WASHINGTON – Rhode Island’s congressional delegation announced on March 16 that the state would be eligible to receive new federal funding as part of a national pilot program to provide services to Medicaid-eligible adults experiencing psychiatric emergencies.
Under the new pilot program, institutions for mental disease and psychiatric would be eligible for reimbursement for treating Medicaid beneficiaries between the ages 21 to 64 for psychiatric emergencies, instead of just being able to seek services in general hospital emergency departments, where treatment may not be appropriately matched to the patients’ needs and is more costly, according to government officials.
The Centers for Medicare & Medicaid Services will allocate $75 million over three years to 11 states, including Rhode Island, and the District of Columbia for the program.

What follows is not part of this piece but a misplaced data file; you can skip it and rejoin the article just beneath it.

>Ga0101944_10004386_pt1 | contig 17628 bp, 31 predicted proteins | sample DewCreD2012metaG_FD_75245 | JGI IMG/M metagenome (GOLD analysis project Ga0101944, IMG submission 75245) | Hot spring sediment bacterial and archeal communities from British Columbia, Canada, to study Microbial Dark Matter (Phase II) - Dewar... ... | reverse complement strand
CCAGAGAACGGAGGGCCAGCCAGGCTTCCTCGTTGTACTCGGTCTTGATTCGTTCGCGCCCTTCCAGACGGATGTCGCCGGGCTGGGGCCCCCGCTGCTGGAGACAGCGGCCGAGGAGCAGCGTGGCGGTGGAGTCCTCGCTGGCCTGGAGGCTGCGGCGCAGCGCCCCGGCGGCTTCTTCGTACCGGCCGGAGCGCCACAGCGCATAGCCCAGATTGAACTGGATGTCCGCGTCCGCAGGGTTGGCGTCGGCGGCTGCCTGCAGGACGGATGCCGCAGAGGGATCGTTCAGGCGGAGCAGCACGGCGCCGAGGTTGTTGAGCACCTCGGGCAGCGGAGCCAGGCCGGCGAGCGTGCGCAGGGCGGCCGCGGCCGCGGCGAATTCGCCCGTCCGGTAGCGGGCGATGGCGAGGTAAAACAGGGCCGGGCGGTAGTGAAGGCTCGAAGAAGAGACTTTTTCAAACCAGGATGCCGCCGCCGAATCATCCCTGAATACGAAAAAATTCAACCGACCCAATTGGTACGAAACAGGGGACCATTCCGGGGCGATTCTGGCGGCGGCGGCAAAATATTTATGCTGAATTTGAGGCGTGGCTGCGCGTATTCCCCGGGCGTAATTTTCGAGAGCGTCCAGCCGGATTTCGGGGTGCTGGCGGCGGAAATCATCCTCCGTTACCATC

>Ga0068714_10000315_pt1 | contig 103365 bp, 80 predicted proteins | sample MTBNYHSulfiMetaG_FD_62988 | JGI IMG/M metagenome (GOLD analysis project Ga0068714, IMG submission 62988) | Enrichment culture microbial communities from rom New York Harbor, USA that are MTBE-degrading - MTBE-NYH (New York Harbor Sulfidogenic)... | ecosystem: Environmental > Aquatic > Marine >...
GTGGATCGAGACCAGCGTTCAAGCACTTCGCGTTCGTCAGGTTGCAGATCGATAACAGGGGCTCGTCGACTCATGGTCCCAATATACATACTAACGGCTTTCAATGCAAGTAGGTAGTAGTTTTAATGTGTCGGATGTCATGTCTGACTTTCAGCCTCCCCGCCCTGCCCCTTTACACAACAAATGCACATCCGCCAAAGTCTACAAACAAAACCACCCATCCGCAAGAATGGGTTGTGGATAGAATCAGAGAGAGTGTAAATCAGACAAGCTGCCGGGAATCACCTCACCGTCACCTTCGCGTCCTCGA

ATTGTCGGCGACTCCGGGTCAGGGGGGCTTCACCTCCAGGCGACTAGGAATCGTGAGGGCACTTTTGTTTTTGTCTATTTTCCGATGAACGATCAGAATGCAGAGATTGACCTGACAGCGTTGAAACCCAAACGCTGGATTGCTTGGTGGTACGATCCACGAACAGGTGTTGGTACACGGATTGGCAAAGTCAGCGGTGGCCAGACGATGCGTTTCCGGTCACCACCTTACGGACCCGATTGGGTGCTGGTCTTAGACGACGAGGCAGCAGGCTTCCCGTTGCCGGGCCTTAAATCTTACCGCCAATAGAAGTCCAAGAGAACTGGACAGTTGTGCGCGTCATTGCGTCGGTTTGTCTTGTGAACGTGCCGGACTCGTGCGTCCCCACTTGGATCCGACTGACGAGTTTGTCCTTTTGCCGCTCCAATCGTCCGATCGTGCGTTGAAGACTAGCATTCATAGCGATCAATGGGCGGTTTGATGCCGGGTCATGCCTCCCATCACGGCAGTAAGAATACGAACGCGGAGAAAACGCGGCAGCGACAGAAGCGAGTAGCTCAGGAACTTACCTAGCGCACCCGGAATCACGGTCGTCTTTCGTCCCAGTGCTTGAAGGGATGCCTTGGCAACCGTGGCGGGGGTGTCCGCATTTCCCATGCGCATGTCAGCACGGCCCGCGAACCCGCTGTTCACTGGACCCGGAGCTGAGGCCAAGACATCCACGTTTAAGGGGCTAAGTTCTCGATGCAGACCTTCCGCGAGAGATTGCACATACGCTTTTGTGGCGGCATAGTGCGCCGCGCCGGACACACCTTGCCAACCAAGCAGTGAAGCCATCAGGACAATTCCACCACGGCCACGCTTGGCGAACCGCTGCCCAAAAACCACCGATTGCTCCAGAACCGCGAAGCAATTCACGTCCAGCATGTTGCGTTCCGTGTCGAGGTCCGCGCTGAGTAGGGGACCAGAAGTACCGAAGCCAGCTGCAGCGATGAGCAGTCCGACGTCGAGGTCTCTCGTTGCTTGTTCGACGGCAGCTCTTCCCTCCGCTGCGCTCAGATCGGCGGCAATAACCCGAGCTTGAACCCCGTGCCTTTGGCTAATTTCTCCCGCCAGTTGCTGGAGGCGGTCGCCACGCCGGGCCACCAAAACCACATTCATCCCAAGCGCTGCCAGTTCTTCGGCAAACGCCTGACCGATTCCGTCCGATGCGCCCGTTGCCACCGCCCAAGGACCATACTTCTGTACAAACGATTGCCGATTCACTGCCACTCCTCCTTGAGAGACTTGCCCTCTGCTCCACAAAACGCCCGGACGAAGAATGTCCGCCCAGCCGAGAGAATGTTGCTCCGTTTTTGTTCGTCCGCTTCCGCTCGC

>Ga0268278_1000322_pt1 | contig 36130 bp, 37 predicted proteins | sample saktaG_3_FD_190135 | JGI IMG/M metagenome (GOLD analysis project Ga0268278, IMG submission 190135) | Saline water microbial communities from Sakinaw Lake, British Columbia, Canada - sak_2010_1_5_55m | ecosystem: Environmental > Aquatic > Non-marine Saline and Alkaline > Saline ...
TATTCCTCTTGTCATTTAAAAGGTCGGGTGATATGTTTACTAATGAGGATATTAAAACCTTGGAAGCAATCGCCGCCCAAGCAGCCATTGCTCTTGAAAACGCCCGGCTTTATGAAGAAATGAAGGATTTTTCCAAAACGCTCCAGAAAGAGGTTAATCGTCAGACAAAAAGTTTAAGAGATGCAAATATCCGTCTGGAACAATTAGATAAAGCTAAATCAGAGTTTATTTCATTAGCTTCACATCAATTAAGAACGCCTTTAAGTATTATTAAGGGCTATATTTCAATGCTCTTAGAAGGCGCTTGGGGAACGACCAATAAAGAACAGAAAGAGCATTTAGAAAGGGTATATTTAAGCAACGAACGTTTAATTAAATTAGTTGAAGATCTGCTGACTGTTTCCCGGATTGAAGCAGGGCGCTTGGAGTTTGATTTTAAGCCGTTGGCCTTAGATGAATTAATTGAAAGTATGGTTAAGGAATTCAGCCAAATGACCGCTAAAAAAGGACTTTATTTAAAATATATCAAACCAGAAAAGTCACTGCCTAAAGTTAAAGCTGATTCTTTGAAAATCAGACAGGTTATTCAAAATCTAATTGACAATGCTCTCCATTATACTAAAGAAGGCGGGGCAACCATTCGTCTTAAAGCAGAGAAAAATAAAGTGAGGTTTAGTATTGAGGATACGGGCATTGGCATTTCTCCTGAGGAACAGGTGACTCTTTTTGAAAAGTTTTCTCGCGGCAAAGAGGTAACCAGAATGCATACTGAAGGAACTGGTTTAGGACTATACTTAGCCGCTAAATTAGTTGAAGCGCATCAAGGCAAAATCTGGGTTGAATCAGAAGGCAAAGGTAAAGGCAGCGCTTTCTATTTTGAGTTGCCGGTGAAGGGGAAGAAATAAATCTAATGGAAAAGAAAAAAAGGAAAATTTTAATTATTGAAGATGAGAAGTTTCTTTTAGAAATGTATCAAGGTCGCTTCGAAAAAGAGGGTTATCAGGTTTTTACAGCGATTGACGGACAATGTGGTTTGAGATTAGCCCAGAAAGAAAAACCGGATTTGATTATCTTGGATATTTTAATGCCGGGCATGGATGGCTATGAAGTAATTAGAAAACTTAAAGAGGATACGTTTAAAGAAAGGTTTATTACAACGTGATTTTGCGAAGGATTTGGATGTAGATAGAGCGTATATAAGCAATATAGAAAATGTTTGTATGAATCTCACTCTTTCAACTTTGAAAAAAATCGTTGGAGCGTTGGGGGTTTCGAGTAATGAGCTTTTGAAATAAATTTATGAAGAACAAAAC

For every dollar that Rhode Island spends on psychiatric care for Medicaid-eligible adults, the state will receive approximately 0.52 cents from the federal government.
The pilot program will also assess the effect of expanded Medicaid coverage for reducing the burden on general acute care hospital emergency departments.
“For too long, funding and coverage for mental illnesses has not been on par with support for physical illnesses,” said U.S. Rep. James R. Langevin. “This program gives Rhode Island a lead role in improving mental health treatment and is an example of the much-needed effort by the Affordable Care Act to ensure patients with mental illnesses receive the high quality care they deserve.”
Centers for Medicare & Medicaid Services,
District of Columbia¸ Centers for Medicare & Medicaid Services,
U.S. Rep. James R. Langevin